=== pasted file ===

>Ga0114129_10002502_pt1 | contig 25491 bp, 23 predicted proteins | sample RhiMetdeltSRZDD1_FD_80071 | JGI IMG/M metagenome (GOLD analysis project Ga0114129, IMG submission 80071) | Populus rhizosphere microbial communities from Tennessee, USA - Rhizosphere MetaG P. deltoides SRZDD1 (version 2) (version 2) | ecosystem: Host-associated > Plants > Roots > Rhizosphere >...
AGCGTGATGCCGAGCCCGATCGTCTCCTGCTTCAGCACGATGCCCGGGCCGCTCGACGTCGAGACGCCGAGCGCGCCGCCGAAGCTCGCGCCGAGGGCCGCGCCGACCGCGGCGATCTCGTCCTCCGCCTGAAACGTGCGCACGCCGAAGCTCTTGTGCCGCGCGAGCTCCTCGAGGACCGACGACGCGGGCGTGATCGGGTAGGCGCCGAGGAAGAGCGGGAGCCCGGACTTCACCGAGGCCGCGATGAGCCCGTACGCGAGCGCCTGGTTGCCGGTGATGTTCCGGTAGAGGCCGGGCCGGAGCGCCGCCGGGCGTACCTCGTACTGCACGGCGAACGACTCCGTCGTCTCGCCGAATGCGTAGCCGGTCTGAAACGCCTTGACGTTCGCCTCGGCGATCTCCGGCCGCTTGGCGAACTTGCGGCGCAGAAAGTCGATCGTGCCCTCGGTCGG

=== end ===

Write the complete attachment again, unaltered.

>Ga0114129_10002502_pt1 | contig 25491 bp, 23 predicted proteins | sample RhiMetdeltSRZDD1_FD_80071 | JGI IMG/M metagenome (GOLD analysis project Ga0114129, IMG submission 80071) | Populus rhizosphere microbial communities from Tennessee, USA - Rhizosphere MetaG P. deltoides SRZDD1 (version 2) (version 2) | ecosystem: Host-associated > Plants > Roots > Rhizosphere >...
AGCGTGATGCCGAGCCCGATCGTCTCCTGCTTCAGCACGATGCCCGGGCCGCTCGACGTCGAGACGCCGAGCGCGCCGCCGAAGCTCGCGCCGAGGGCCGCGCCGACCGCGGCGATCTCGTCCTCCGCCTGAAACGTGCGCACGCCGAAGCTCTTGTGCCGCGCGAGCTCCTCGAGGACCGACGACGCGGGCGTGATCGGGTAGGCGCCGAGGAAGAGCGGGAGCCCGGACTTCACCGAGGCCGCGATGAGCCCGTACGCGAGCGCCTGGTTGCCGGTGATGTTCCGGTAGAGGCCGGGCCGGAGCGCCGCCGGGCGTACCTCGTACTGCACGGCGAACGACTCCGTCGTCTCGCCGAATGCGTAGCCGGTCTGAAACGCCTTGACGTTCGCCTCGGCGATCTCCGGCCGCTTGGCGAACTTGCGGCGCAGAAAGTCGATCGTGCCCTCGGTCGG